Vicky Darling is the rebellious, artistically talented daughter of a wealthy plumbing magnate, coming of age in Edwardian England at the height of the women’s suffrage movement.
The title ironically references Queen Victoria’s condemnation of “… this mad, wicked folly of ‘Women’s Rights’ with all its attendant horrors on which her poor feeble sex is bent, forgetting every sense of womanly feelings and propriety.” Vicky’s personal struggles to become a respected artist are paralleled with those of the suffragists with whom she becomes closely involved when her arranged marriage with a wealthy scion of a well-bred family falls apart and she is cut off from the family finances. Vicky finally finds true reward when she is accepted into the Royal College of Art on her own merits. Her lower-class lover and sometime “undraped” art model, police constable Will Fletcher, finally agrees to an artistic partnership publishing the “tuppenny novelettes” he writes and she illustrates. Although the modern dialogue is jarring at times and the plot somewhat implausible, the narrative moves swiftly along, and the historical background is painted credibly and with a light touch. The moving and authentic portrayal of Emmeline Pankhurst and her daughters will engage readers with an interest in the history of the women’s movement. Author’s notes at the end of the book on Edwardian life, the women’s movement and the Pre-Raphaelite art movement, on which much of the fine art thread in the book is based, are helpful in establishing the context of the novel.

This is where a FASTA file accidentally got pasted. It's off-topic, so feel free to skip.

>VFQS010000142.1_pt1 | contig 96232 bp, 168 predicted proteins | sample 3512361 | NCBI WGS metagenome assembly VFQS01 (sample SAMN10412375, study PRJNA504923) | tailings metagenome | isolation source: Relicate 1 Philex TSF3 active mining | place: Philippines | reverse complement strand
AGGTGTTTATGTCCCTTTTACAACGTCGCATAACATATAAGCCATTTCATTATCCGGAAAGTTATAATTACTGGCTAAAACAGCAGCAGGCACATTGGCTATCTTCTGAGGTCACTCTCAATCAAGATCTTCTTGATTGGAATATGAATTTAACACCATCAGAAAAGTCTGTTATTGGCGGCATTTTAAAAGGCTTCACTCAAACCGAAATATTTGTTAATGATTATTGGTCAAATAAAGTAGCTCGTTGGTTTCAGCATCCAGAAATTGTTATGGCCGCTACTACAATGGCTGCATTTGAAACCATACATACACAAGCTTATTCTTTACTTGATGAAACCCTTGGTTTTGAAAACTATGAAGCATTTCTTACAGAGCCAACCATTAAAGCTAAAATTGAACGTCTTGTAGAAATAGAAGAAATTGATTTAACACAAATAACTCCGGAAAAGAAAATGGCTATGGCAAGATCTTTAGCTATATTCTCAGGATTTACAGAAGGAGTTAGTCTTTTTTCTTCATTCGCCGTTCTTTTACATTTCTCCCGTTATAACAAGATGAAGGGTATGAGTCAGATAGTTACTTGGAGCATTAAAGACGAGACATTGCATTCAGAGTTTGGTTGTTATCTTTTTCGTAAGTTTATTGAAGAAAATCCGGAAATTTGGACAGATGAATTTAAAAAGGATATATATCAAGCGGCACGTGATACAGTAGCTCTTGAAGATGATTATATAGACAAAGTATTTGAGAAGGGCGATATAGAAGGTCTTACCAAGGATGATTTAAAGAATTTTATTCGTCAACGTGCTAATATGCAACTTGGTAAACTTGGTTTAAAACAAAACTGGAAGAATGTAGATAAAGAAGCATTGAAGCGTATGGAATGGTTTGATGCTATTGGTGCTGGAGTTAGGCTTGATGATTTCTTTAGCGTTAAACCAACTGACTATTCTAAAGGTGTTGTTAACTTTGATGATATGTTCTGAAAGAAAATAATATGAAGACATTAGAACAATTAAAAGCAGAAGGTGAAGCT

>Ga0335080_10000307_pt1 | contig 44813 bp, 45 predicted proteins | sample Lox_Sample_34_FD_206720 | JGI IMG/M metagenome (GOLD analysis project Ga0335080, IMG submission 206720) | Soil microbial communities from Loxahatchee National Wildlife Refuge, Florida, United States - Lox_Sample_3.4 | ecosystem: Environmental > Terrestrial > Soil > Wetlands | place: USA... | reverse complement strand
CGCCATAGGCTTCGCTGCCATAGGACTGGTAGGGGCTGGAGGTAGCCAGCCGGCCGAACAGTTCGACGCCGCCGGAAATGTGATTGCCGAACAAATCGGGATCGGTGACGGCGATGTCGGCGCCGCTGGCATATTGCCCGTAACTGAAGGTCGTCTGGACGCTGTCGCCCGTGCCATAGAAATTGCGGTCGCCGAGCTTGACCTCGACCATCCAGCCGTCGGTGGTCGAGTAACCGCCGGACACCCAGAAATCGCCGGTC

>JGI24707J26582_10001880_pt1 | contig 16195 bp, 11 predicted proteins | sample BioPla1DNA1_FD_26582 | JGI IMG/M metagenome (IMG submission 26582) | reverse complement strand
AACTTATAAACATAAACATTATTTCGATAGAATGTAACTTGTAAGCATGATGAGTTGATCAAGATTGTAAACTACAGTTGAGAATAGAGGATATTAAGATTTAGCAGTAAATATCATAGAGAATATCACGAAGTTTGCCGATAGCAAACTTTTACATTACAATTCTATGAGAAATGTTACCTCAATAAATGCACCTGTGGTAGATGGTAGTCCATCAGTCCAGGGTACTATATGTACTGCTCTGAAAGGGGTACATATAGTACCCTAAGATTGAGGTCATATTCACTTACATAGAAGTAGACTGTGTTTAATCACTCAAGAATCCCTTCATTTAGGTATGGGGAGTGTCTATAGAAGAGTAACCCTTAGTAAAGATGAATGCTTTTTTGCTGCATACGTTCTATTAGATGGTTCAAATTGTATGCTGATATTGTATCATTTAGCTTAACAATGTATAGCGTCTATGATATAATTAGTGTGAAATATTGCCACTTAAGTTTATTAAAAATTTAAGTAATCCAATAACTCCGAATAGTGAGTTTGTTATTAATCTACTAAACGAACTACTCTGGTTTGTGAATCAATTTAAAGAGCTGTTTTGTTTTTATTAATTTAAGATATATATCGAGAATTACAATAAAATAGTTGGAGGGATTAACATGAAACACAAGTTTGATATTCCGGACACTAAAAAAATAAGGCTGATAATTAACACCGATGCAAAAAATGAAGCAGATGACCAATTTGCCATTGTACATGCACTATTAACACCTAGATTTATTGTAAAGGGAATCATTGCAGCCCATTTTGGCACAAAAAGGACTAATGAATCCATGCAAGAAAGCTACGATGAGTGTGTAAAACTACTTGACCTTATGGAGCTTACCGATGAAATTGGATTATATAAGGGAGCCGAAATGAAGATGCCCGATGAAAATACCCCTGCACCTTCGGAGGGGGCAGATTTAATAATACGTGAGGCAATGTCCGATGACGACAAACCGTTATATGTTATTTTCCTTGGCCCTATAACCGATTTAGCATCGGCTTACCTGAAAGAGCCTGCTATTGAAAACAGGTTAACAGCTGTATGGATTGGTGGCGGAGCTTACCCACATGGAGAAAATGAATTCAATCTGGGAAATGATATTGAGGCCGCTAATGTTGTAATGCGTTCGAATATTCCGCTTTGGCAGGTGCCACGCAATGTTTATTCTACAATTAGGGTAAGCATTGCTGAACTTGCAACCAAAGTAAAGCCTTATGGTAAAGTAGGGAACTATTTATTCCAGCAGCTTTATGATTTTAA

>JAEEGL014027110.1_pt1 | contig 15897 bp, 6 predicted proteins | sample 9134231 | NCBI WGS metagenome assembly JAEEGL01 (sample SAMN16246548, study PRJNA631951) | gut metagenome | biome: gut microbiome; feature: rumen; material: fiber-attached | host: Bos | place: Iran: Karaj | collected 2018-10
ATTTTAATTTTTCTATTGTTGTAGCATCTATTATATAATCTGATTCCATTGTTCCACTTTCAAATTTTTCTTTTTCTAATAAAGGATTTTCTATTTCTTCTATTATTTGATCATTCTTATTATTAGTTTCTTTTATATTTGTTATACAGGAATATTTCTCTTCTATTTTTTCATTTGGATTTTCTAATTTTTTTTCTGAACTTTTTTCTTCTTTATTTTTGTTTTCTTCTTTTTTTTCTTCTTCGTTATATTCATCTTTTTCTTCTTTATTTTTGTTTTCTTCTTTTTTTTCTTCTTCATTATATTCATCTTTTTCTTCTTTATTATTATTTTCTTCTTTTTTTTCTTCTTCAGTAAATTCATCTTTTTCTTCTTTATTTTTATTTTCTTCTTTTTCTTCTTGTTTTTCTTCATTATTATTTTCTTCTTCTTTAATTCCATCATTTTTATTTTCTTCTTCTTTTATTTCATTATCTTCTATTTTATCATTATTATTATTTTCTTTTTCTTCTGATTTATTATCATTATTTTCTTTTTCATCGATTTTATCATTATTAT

An enjoyable historical romp. (Historical fiction. 12 & up)